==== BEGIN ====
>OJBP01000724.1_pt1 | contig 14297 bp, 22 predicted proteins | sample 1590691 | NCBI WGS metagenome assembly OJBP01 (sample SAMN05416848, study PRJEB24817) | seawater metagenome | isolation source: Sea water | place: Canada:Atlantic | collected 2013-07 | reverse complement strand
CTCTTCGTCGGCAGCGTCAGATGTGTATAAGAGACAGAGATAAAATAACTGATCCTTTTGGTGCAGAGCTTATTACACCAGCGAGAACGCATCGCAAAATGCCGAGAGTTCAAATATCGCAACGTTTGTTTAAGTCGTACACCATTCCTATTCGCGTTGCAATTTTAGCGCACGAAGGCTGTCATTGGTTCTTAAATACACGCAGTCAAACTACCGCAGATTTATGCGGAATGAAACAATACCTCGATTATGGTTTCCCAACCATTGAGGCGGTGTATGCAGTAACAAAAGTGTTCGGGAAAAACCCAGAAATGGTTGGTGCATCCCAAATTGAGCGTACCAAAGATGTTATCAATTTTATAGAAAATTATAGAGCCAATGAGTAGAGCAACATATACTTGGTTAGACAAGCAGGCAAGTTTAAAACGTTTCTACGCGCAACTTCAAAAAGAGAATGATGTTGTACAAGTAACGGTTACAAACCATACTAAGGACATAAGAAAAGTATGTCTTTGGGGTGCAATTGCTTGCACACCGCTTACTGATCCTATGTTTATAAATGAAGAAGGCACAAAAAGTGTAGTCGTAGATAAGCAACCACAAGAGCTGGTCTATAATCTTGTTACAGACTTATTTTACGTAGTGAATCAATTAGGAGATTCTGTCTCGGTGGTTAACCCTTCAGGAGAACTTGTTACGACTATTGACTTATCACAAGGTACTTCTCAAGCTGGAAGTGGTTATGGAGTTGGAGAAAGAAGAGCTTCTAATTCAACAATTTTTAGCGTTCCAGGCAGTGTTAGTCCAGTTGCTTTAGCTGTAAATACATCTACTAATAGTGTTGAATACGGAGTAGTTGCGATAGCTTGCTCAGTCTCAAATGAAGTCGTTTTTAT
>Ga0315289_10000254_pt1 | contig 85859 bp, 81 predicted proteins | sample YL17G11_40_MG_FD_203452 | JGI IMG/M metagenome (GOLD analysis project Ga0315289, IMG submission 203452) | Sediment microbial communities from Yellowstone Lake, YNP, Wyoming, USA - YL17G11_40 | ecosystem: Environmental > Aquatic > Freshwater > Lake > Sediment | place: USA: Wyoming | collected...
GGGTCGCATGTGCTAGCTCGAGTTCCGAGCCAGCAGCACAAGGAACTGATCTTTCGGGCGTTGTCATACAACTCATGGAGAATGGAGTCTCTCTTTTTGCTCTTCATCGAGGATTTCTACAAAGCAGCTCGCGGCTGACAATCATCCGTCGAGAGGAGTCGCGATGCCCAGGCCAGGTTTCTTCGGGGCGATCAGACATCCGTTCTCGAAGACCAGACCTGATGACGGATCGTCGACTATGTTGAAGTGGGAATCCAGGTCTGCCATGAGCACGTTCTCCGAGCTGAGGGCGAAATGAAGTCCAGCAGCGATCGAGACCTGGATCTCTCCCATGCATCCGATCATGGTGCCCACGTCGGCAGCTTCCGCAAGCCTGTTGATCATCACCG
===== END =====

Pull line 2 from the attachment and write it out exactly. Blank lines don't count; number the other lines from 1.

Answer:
CTCTTCGTCGGCAGCGTCAGATGTGTATAAGAGACAGAGATAAAATAACTGATCCTTTTGGTGCAGAGCTTATTACACCAGCGAGAACGCATCGCAAAATGCCGAGAGTTCAAATATCGCAACGTTTGTTTAAGTCGTACACCATTCCTATTCGCGTTGCAATTTTAGCGCACGAAGGCTGTCATTGGTTCTTAAATACACGCAGTCAAACTACCGCAGATTTATGCGGAATGAAACAATACCTCGATTATGGTTTCCCAACCATTGAGGCGGTGTATGCAGTAACAAAAGTGTTCGGGAAAAACCCAGAAATGGTTGGTGCATCCCAAATTGAGCGTACCAAAGATGTTATCAATTTTATAGAAAATTATAGAGCCAATGAGTAGAGCAACATATACTTGGTTAGACAAGCAGGCAAGTTTAAAACGTTTCTACGCGCAACTTCAAAAAGAGAATGATGTTGTACAAGTAACGGTTACAAACCATACTAAGGACATAAGAAAAGTATGTCTTTGGGGTGCAATTGCTTGCACACCGCTTACTGATCCTATGTTTATAAATGAAGAAGGCACAAAAAGTGTAGTCGTAGATAAGCAACCACAAGAGCTGGTCTATAATCTTGTTACAGACTTATTTTACGTAGTGAATCAATTAGGAGATTCTGTCTCGGTGGTTAACCCTTCAGGAGAACTTGTTACGACTATTGACTTATCACAAGGTACTTCTCAAGCTGGAAGTGGTTATGGAGTTGGAGAAAGAAGAGCTTCTAATTCAACAATTTTTAGCGTTCCAGGCAGTGTTAGTCCAGTTGCTTTAGCTGTAAATACATCTACTAATAGTGTTGAATACGGAGTAGTTGCGATAGCTTGCTCAGTCTCAAATGAAGTCGTTTTTAT